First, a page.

First step on the road to Leasehold Reform and its impact on Enfranchisement
The Leasehold Reform (Ground Rent) Bill is currently making its way through Parliament, with the next step being the committee stage scheduled for 9 June 2021. This is the first Bill in the Government’s proposed comprehensive reform of leasehold and is intended to reduce ground rents on new residential long leases to one peppercorn per year.
In October 2018 the Ministry of Housing, Communities and Local Government (MHCLG) originally opened a consultation on proposals including a restriction on ground rents to a maximum of £10 per year. This proposal was reduced to a maximum ground rent of a peppercorn in the MHCLG’s response to that consultation in June 2019. The Bill takes this proposal forward and restricts ground rents on newly established long residential leaseholds to one peppercorn per year.
Perhaps with an eye on unscrupulous landlords, the Bill also prohibits the charging of administration charges in relation to the restricted peppercorn rents.
Any breach of the restrictions on ground rent will be a civil offence subject to a financial penalty of between £500 and £5,000. Under the provisions of the Bill, leaseholders will be able to apply to the First Tier Tribunal for the recovery of unlawfully charged ground rents.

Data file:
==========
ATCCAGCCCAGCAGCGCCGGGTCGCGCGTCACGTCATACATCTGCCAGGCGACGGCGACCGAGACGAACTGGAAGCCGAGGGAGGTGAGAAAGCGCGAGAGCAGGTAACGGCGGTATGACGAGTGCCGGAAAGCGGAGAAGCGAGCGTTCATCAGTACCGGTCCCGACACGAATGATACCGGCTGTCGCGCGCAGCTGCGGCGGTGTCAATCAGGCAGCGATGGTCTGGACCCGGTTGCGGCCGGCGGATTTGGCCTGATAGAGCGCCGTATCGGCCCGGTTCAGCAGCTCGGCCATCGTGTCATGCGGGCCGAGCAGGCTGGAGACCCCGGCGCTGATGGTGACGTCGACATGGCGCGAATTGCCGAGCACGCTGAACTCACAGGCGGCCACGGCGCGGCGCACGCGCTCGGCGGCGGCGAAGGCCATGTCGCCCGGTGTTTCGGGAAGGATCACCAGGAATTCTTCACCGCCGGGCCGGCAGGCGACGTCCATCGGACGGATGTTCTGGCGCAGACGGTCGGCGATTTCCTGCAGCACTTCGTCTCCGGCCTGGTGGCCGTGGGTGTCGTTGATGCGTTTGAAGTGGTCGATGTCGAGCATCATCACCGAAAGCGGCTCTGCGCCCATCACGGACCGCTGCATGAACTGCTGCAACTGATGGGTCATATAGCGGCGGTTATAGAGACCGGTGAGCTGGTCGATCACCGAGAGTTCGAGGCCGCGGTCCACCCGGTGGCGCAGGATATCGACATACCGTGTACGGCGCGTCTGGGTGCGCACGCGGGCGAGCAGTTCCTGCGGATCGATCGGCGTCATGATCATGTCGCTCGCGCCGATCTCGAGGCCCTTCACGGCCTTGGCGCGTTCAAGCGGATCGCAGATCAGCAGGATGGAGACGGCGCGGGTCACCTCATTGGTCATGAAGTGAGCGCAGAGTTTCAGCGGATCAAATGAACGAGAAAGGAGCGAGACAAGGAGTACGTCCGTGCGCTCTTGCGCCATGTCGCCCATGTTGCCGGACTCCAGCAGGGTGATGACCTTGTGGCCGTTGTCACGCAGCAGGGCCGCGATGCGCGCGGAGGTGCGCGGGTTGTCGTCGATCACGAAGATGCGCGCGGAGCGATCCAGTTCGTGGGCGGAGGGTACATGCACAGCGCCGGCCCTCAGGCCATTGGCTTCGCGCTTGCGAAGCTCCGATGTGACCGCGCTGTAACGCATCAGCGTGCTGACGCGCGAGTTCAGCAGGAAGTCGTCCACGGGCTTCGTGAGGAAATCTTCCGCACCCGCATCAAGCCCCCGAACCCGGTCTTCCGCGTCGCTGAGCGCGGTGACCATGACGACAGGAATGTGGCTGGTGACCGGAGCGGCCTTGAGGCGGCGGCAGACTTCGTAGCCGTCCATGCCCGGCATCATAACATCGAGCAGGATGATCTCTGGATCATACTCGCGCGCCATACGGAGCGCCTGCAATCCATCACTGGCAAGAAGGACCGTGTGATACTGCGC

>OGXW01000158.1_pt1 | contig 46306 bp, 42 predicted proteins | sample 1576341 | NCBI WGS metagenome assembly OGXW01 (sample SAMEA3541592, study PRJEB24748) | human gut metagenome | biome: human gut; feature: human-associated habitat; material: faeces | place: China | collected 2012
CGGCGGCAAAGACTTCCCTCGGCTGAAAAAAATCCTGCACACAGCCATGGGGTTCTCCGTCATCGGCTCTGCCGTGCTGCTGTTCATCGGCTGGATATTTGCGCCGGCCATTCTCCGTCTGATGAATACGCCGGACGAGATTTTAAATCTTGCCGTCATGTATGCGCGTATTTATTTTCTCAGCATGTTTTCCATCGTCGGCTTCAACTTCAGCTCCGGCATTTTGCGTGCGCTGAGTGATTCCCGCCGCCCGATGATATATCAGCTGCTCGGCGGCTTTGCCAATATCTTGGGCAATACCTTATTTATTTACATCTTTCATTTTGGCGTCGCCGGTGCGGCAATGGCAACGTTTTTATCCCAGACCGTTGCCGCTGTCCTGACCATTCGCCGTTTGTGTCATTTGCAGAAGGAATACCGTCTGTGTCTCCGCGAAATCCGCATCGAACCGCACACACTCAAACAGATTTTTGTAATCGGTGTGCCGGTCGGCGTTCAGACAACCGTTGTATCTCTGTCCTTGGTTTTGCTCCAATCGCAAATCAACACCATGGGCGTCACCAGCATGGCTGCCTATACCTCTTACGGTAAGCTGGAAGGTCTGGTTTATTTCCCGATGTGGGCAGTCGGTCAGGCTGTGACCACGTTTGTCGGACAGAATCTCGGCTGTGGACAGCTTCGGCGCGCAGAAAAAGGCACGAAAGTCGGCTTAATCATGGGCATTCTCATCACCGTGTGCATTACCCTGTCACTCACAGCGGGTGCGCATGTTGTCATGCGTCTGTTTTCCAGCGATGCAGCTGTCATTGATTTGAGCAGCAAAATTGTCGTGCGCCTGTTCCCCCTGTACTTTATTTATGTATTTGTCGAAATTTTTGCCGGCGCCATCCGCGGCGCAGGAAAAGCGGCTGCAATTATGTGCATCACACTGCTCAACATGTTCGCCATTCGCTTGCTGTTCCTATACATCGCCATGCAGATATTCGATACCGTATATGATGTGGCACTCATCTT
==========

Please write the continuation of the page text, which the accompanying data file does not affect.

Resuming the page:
Impact on statutory lease extension claims
This proposed change in ground rents will not have any impact on statutory lease extensions. Both lease extensions of houses granted pursuant to the Leasehold Reform Act 1967 and lease extensions of flats granted pursuant to the Leasehold Reform, Housing and Urban Development Act 1993 are expressly excluded from the new restriction.
Impact on collective enfranchisement claims
As a collective enfranchisement claim concerns the acquisition of the freehold interest in the relevant building or part of a building, the Bill will not impact on the claim itself. However, the new provisions will apply to leases created by a relevant variation of an existing lease that results in a deemed surrender and re-grant (ie change in demise or term). This is important to note as often a motivating factor for acquiring the freehold is to be able to grant the participating tenants extended lease terms of 999 years. Such a grant would be caught by the restriction on ground rents and therefore the new leases would need to be granted at a peppercorn ground rent. This may be of concern to prospective claimants as it is not unusual for the participating tenants to intend for the nominee purchaser (usually a company owned by the participating tenants) to receive ground rent. This is to ensure there are sufficient funds for the day-to-day management of the building and to avoid the freehold company from becoming insolvent due to the non-payment of service charge or pursuit of tenants that have failed to pay service charge.
This is an important first step by the Government in their proposed reform of leasehold. For further information on the proposed reforms to this sector, please see our e-book on the future of leasehold.